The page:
The trustee is only required to give you that most final trust if it’s a restated trust on 60 days after your parents date of death well we want to see all of those documents and so there’s two ways to do this and the first way is the easy way second way is the hard way.
Let’s talk about the easy way first the easy way is simply to hire a lawyer have that lawyer write a letter to the trustee and hopefully the trustee has a lawyer as well and say hey give us all the documents in most cases the lawyer you’re the trustees lawyer will say fine send over all the documents.
So we can take a look at those but if they’re worried because they know that they got mom and dad to change the trust documents they are gonna tell their lawyer the trustee is gonna say don’t send those documents over and when that happens we know that there may be something more to the story and.
So that’s where the heart of option comes in and that’s where we have to file a petition with the probate court and then we’re able to access those other documents through discovery perhaps we can subpoena the drafting attorneys if there’s more than one attorney to get their file to show that mom and dad truly intended that all their assets would go equally between all of the siblings and, that we can use as evidence at a future trial to prove that you’re the trustee in this case if it’s a brother or sister exercise undoing it’s over one or both of your parents.
Trustees – individual or corporate
Individual or corporate When you set up your Self-managed super funds (SMSF), you need to decide on the type of trustee for your fund. Your fund can either have individual trustees; or a company as the trustee of the fund. Whichever choice you make, each SMSF member must play an active role in managing the SMSF because:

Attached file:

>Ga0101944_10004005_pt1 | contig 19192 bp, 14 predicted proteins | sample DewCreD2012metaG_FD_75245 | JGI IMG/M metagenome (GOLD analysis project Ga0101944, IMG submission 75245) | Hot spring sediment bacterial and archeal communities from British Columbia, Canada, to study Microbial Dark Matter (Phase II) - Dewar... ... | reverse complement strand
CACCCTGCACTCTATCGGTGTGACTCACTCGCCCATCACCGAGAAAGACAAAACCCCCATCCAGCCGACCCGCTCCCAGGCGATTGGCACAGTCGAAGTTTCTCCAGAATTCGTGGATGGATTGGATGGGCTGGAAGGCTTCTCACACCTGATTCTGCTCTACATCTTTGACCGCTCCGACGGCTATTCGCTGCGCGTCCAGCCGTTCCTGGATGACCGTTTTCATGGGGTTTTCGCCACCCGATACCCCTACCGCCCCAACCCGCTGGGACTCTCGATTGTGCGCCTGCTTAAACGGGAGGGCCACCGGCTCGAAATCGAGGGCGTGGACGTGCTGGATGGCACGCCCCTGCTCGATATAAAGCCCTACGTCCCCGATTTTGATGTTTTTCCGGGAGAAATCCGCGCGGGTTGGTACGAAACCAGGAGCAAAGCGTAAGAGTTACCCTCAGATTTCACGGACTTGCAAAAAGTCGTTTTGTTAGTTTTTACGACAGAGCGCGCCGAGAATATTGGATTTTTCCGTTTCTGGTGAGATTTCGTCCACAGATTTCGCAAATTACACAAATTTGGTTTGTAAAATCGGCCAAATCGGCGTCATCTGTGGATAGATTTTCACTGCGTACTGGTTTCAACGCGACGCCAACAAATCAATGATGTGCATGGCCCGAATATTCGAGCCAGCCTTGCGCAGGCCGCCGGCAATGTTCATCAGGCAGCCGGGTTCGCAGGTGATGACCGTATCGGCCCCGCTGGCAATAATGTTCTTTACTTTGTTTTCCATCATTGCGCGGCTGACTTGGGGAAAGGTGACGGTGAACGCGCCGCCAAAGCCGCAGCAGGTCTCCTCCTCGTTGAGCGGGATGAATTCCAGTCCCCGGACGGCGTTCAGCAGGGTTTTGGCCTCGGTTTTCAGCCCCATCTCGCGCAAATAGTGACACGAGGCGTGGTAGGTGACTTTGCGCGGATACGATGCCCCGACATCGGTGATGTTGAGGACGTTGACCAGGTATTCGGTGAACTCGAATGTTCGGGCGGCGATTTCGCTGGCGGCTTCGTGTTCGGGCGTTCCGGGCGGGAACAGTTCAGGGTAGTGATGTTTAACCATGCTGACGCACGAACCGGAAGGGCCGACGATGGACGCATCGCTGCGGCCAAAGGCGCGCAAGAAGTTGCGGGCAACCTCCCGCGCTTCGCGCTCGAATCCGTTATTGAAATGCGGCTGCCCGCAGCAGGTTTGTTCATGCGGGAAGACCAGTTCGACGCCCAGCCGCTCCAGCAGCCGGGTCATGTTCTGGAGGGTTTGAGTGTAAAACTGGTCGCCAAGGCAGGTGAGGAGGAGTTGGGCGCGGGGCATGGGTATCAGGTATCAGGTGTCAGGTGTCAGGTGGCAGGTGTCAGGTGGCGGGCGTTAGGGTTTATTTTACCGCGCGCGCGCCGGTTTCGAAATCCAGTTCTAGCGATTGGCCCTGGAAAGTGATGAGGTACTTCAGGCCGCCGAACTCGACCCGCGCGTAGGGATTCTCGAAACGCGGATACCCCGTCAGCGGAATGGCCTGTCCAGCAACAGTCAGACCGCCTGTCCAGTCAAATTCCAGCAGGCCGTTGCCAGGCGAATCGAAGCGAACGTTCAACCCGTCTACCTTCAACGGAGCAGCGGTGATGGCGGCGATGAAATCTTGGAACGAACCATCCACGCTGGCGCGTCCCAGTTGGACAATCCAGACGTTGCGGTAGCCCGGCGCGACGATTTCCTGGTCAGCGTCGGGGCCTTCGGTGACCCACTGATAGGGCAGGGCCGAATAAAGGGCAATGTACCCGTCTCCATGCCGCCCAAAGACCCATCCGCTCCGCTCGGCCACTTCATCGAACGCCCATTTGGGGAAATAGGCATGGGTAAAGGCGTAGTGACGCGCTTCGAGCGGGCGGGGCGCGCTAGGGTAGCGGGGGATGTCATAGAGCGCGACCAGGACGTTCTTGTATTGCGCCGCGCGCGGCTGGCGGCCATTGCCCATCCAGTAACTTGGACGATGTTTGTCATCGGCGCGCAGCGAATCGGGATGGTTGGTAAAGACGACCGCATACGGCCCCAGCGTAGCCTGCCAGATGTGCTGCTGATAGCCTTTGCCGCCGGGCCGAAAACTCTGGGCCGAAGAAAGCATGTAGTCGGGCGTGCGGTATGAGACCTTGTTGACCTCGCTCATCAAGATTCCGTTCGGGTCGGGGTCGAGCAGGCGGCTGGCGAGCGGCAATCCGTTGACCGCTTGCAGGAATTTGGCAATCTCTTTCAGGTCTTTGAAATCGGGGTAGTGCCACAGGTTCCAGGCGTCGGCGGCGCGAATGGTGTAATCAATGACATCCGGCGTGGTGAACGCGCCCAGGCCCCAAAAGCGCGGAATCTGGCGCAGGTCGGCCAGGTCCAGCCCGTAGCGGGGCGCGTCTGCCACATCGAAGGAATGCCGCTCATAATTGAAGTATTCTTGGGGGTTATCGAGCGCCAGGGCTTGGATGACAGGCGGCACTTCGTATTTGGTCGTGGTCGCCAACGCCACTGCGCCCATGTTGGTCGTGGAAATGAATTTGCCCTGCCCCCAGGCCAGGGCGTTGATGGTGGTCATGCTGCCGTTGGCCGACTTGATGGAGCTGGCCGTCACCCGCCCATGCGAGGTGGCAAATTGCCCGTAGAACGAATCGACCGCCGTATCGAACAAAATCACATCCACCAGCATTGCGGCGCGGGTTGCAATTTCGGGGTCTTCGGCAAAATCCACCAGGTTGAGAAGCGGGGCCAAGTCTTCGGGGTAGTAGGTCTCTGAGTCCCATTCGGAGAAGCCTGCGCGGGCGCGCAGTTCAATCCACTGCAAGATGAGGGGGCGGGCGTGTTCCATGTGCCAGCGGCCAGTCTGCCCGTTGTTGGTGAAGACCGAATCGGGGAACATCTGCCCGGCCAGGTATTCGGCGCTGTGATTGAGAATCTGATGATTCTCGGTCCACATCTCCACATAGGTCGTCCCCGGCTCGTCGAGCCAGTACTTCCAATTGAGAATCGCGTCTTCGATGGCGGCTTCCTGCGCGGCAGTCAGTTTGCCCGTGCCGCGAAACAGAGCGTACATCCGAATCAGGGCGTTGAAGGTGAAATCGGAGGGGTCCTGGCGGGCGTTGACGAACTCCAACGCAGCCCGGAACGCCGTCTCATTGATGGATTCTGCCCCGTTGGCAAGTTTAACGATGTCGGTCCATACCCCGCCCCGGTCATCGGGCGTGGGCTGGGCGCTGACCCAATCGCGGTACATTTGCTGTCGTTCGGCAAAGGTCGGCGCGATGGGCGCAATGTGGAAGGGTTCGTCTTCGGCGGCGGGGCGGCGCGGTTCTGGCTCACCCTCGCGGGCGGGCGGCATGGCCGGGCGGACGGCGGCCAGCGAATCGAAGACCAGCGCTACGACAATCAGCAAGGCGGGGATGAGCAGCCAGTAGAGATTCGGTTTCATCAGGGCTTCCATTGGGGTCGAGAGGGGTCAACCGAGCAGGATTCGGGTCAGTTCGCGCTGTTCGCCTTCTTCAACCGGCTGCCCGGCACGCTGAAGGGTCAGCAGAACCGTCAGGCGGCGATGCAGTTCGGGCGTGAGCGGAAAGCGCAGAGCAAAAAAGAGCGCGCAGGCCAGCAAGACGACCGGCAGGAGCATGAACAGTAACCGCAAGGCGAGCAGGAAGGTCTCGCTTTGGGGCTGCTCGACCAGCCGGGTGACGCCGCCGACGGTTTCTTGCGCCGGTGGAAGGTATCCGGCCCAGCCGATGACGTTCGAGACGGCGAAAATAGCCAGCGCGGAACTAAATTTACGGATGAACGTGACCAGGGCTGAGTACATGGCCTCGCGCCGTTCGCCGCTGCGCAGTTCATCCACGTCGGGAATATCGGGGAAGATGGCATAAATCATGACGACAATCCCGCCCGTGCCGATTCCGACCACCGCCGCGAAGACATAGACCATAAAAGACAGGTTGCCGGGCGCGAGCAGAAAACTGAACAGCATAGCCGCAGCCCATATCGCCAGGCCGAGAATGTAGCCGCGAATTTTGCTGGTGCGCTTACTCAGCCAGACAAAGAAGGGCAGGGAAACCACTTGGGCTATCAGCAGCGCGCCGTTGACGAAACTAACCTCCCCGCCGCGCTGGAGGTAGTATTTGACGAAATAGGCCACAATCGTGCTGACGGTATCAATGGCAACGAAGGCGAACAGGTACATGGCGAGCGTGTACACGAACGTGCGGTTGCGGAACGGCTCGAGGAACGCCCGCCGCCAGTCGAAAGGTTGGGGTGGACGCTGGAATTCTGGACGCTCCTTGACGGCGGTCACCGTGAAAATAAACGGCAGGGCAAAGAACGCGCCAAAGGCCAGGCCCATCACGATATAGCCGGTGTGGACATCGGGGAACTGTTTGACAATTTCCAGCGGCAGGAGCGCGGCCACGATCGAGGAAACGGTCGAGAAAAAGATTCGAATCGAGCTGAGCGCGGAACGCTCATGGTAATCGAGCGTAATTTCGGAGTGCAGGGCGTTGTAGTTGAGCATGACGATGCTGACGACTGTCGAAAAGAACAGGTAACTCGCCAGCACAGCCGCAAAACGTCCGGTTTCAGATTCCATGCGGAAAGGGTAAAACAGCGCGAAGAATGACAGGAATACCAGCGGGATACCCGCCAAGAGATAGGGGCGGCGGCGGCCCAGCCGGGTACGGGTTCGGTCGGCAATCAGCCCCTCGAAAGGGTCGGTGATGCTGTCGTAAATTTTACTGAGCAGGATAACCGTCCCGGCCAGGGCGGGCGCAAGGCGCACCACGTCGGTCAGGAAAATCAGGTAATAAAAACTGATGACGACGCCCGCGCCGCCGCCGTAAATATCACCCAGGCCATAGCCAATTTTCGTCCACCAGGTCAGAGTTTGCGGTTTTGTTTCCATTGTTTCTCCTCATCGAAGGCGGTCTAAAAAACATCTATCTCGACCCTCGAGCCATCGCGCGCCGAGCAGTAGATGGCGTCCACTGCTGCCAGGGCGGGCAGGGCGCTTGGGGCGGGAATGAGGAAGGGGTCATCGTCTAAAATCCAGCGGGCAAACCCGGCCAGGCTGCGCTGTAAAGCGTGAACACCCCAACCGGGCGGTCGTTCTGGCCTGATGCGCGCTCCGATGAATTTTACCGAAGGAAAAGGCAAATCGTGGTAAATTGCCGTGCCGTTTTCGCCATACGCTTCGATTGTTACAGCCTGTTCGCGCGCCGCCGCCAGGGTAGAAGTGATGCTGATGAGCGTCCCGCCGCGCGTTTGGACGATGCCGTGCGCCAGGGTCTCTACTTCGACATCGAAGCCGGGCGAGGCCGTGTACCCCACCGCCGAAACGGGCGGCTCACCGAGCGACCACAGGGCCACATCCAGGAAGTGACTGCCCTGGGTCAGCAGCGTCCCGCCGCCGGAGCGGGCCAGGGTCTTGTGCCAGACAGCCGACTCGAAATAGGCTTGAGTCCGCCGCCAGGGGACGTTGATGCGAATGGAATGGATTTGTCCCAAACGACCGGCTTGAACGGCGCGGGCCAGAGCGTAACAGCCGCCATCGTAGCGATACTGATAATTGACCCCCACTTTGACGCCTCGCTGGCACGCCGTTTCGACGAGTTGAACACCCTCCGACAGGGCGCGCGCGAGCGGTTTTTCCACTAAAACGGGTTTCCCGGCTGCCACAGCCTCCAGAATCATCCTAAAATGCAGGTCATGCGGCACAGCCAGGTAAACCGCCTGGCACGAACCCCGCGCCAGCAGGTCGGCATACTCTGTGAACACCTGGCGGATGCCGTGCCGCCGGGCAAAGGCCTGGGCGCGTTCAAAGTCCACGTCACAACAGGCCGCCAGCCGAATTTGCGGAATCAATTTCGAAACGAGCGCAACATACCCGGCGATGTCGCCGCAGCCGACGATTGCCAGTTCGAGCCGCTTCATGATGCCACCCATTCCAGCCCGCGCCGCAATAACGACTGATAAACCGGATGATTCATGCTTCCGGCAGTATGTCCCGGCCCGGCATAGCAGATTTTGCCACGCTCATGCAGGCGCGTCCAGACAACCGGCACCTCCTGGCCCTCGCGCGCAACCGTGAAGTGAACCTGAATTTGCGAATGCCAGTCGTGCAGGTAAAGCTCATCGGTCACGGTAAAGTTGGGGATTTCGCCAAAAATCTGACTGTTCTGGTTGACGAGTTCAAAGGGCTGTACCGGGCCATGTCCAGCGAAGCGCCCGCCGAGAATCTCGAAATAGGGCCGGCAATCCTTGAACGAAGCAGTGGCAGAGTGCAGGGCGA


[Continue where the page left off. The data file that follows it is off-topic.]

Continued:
- With individual trustees, all members must be trustees
- And with a corporate trustee, all members must be directors of the company.
So which type of trustee will suit you best? Let’s have a look at some of the differences: If you are the only member of your fund – you still need two individual trustees – so you plus one other person who is willing to be a trustee and not a member. If you have a corporate trustee – you can be the single member and the sole director of the company.
Ownership of fund assets must be recorded in the name of all trustees on behalf of the fund. For individual trustees – every trustee’s name must be listed. So if a member leaves or joins the Self-managed super funds (SMSF), you’ll have to change the ownership documents. For a corporate trustee – only the company name is listed – so even if there is a change in SMSF members, you won’t have to change the ownership documents. Whichever way you go – there are costs and fees involved in setting up an SMSF. It may cost a bit more to set up a corporate trustee but, that might be a small price to pay compared to the cost and effort involved in changing ownership documents. If your SMSF breaks the super rules – each trustee can be fined thousands of dollars.
If you have individual trustees, this will cost more in fines because each individual trustee is fined the penalty. If you have a corporate trustee, it only receives one penalty and the directors share the cost between them. It’s a good idea to discuss the advantages and disadvantages of both types of trustee structures with your SMSF adviser before you establish your Self-managed super funds (SMSF).